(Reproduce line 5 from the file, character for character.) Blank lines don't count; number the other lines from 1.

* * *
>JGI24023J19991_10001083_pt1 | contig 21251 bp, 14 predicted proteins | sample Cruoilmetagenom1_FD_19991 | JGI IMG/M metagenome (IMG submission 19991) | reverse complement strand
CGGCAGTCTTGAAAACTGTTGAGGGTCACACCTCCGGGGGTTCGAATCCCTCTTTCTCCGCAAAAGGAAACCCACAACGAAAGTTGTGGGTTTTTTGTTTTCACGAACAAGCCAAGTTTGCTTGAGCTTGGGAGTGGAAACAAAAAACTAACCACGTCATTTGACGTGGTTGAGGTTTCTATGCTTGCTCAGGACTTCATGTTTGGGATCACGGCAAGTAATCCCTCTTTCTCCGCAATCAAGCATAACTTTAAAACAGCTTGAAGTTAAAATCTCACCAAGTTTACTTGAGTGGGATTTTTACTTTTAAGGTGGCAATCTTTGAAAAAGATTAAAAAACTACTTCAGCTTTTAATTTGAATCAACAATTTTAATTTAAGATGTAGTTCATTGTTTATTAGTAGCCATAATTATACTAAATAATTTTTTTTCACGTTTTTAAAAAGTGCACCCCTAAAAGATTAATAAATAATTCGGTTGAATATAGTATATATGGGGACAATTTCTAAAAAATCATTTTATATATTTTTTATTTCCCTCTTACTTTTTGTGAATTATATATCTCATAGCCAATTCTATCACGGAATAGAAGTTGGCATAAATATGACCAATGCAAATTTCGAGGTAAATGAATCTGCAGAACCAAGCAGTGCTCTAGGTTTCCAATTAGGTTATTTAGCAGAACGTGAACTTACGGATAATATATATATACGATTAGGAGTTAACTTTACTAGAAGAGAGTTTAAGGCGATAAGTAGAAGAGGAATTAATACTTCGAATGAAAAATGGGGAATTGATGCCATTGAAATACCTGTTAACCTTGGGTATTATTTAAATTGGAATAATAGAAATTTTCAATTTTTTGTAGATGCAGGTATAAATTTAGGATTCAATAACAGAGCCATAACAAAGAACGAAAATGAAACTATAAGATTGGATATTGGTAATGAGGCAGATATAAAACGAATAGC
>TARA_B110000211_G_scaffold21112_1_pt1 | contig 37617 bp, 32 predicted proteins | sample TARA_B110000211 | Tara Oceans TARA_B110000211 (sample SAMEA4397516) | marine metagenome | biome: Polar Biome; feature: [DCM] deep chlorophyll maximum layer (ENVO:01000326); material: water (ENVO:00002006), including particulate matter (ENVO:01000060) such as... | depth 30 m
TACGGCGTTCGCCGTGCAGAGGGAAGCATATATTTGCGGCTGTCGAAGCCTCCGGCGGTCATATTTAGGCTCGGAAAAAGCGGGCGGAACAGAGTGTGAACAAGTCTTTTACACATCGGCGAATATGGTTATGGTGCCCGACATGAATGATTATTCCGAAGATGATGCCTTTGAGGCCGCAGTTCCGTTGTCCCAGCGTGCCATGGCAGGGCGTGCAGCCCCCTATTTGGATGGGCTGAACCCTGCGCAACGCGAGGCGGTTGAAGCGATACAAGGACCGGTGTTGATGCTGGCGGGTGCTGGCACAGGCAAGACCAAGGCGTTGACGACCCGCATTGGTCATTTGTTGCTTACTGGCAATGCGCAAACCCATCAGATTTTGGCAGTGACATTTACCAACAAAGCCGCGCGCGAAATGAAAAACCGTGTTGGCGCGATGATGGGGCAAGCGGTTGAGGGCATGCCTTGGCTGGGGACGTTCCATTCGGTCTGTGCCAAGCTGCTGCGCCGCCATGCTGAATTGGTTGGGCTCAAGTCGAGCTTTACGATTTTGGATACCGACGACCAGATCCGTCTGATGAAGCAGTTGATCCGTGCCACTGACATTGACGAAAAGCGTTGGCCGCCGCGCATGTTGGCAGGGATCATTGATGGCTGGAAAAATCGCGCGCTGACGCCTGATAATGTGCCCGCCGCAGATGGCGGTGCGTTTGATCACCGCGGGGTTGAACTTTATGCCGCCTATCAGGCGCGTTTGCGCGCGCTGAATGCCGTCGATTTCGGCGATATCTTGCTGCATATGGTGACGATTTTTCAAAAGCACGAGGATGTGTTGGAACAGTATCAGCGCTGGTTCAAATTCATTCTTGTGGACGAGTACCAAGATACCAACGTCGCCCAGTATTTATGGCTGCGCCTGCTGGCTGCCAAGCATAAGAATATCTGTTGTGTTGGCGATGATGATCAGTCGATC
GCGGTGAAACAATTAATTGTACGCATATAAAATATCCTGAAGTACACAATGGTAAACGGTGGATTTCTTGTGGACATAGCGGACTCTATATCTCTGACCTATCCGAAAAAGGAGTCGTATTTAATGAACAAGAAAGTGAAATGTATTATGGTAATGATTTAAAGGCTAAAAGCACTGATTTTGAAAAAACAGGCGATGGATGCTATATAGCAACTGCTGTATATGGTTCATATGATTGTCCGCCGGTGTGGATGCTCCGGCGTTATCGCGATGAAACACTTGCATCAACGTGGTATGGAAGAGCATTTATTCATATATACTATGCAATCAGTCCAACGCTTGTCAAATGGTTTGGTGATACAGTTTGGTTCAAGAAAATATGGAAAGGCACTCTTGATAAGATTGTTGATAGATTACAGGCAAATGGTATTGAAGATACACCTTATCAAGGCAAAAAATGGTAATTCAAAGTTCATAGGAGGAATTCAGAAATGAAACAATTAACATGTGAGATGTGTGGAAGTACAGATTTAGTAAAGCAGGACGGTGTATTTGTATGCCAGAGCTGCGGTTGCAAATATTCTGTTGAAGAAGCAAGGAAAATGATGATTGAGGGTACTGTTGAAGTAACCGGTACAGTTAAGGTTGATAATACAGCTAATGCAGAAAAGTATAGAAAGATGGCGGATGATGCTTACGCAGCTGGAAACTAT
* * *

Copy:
GCGGTGAAACAATTAATTGTACGCATATAAAATATCCTGAAGTACACAATGGTAAACGGTGGATTTCTTGTGGACATAGCGGACTCTATATCTCTGACCTATCCGAAAAAGGAGTCGTATTTAATGAACAAGAAAGTGAAATGTATTATGGTAATGATTTAAAGGCTAAAAGCACTGATTTTGAAAAAACAGGCGATGGATGCTATATAGCAACTGCTGTATATGGTTCATATGATTGTCCGCCGGTGTGGATGCTCCGGCGTTATCGCGATGAAACACTTGCATCAACGTGGTATGGAAGAGCATTTATTCATATATACTATGCAATCAGTCCAACGCTTGTCAAATGGTTTGGTGATACAGTTTGGTTCAAGAAAATATGGAAAGGCACTCTTGATAAGATTGTTGATAGATTACAGGCAAATGGTATTGAAGATACACCTTATCAAGGCAAAAAATGGTAATTCAAAGTTCATAGGAGGAATTCAGAAATGAAACAATTAACATGTGAGATGTGTGGAAGTACAGATTTAGTAAAGCAGGACGGTGTATTTGTATGCCAGAGCTGCGGTTGCAAATATTCTGTTGAAGAAGCAAGGAAAATGATGATTGAGGGTACTGTTGAAGTAACCGGTACAGTTAAGGTTGATAATACAGCTAATGCAGAAAAGTATAGAAAGATGGCGGATGATGCTTACGCAGCTGGAAACTAT